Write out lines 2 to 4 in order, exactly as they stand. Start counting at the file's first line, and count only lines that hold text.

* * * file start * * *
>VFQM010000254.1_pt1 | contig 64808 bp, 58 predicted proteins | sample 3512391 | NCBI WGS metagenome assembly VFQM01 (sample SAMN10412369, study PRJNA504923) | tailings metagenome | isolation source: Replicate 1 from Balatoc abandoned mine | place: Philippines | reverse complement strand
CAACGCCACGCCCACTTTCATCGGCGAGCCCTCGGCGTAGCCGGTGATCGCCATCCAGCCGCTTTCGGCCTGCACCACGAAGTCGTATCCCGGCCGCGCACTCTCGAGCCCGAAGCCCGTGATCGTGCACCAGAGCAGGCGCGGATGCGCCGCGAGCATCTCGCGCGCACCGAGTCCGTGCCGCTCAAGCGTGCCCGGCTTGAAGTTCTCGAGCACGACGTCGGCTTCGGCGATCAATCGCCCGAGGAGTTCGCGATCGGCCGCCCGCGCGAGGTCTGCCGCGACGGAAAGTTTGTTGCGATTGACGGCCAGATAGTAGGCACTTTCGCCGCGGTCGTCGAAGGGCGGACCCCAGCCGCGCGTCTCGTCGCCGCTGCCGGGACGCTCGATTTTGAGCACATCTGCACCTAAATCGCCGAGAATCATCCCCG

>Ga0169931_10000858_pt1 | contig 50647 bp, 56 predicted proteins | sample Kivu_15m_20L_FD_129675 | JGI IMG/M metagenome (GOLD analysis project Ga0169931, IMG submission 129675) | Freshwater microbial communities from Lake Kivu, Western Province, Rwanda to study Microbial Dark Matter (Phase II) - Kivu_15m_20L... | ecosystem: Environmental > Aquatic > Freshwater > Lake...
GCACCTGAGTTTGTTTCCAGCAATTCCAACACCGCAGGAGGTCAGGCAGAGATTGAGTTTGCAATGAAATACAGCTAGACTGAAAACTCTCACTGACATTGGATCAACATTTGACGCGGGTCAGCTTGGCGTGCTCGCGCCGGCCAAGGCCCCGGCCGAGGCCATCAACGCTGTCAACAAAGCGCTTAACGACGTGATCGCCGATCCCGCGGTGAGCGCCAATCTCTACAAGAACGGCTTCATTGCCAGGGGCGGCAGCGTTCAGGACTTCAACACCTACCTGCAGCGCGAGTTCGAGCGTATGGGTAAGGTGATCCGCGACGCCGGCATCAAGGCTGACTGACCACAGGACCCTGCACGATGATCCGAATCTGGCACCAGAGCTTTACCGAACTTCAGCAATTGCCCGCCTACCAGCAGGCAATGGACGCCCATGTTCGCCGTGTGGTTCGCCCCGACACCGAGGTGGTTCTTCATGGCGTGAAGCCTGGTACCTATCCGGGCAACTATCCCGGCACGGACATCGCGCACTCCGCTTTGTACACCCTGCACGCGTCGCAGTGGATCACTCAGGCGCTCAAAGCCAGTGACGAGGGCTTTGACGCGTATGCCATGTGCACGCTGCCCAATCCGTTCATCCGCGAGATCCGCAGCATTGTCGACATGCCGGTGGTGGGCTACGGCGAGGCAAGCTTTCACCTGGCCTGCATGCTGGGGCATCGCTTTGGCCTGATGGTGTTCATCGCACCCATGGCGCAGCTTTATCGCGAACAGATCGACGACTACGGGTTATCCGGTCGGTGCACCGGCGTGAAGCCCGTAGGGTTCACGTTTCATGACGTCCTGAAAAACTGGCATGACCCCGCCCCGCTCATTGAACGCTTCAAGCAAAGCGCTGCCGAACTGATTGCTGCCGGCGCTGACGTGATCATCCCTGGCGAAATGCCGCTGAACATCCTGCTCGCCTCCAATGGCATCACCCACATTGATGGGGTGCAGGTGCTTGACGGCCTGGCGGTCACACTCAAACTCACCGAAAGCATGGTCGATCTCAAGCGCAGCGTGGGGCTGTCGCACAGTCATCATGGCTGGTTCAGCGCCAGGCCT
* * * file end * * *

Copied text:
CAACGCCACGCCCACTTTCATCGGCGAGCCCTCGGCGTAGCCGGTGATCGCCATCCAGCCGCTTTCGGCCTGCACCACGAAGTCGTATCCCGGCCGCGCACTCTCGAGCCCGAAGCCCGTGATCGTGCACCAGAGCAGGCGCGGATGCGCCGCGAGCATCTCGCGCGCACCGAGTCCGTGCCGCTCAAGCGTGCCCGGCTTGAAGTTCTCGAGCACGACGTCGGCTTCGGCGATCAATCGCCCGAGGAGTTCGCGATCGGCCGCCCGCGCGAGGTCTGCCGCGACGGAAAGTTTGTTGCGATTGACGGCCAGATAGTAGGCACTTTCGCCGCGGTCGTCGAAGGGCGGACCCCAGCCGCGCGTCTCGTCGCCGCTGCCGGGACGCTCGATTTTGAGCACATCTGCACCTAAATCGCCGAGAATCATCCCCG

>Ga0169931_10000858_pt1 | contig 50647 bp, 56 predicted proteins | sample Kivu_15m_20L_FD_129675 | JGI IMG/M metagenome (GOLD analysis project Ga0169931, IMG submission 129675) | Freshwater microbial communities from Lake Kivu, Western Province, Rwanda to study Microbial Dark Matter (Phase II) - Kivu_15m_20L... | ecosystem: Environmental > Aquatic > Freshwater > Lake...
GCACCTGAGTTTGTTTCCAGCAATTCCAACACCGCAGGAGGTCAGGCAGAGATTGAGTTTGCAATGAAATACAGCTAGACTGAAAACTCTCACTGACATTGGATCAACATTTGACGCGGGTCAGCTTGGCGTGCTCGCGCCGGCCAAGGCCCCGGCCGAGGCCATCAACGCTGTCAACAAAGCGCTTAACGACGTGATCGCCGATCCCGCGGTGAGCGCCAATCTCTACAAGAACGGCTTCATTGCCAGGGGCGGCAGCGTTCAGGACTTCAACACCTACCTGCAGCGCGAGTTCGAGCGTATGGGTAAGGTGATCCGCGACGCCGGCATCAAGGCTGACTGACCACAGGACCCTGCACGATGATCCGAATCTGGCACCAGAGCTTTACCGAACTTCAGCAATTGCCCGCCTACCAGCAGGCAATGGACGCCCATGTTCGCCGTGTGGTTCGCCCCGACACCGAGGTGGTTCTTCATGGCGTGAAGCCTGGTACCTATCCGGGCAACTATCCCGGCACGGACATCGCGCACTCCGCTTTGTACACCCTGCACGCGTCGCAGTGGATCACTCAGGCGCTCAAAGCCAGTGACGAGGGCTTTGACGCGTATGCCATGTGCACGCTGCCCAATCCGTTCATCCGCGAGATCCGCAGCATTGTCGACATGCCGGTGGTGGGCTACGGCGAGGCAAGCTTTCACCTGGCCTGCATGCTGGGGCATCGCTTTGGCCTGATGGTGTTCATCGCACCCATGGCGCAGCTTTATCGCGAACAGATCGACGACTACGGGTTATCCGGTCGGTGCACCGGCGTGAAGCCCGTAGGGTTCACGTTTCATGACGTCCTGAAAAACTGGCATGACCCCGCCCCGCTCATTGAACGCTTCAAGCAAAGCGCTGCCGAACTGATTGCTGCCGGCGCTGACGTGATCATCCCTGGCGAAATGCCGCTGAACATCCTGCTCGCCTCCAATGGCATCACCCACATTGATGGGGTGCAGGTGCTTGACGGCCTGGCGGTCACACTCAAACTCACCGAAAGCATGGTCGATCTCAAGCGCAGCGTGGGGCTGTCGCACAGTCATCATGGCTGGTTCAGCGCCAGGCCT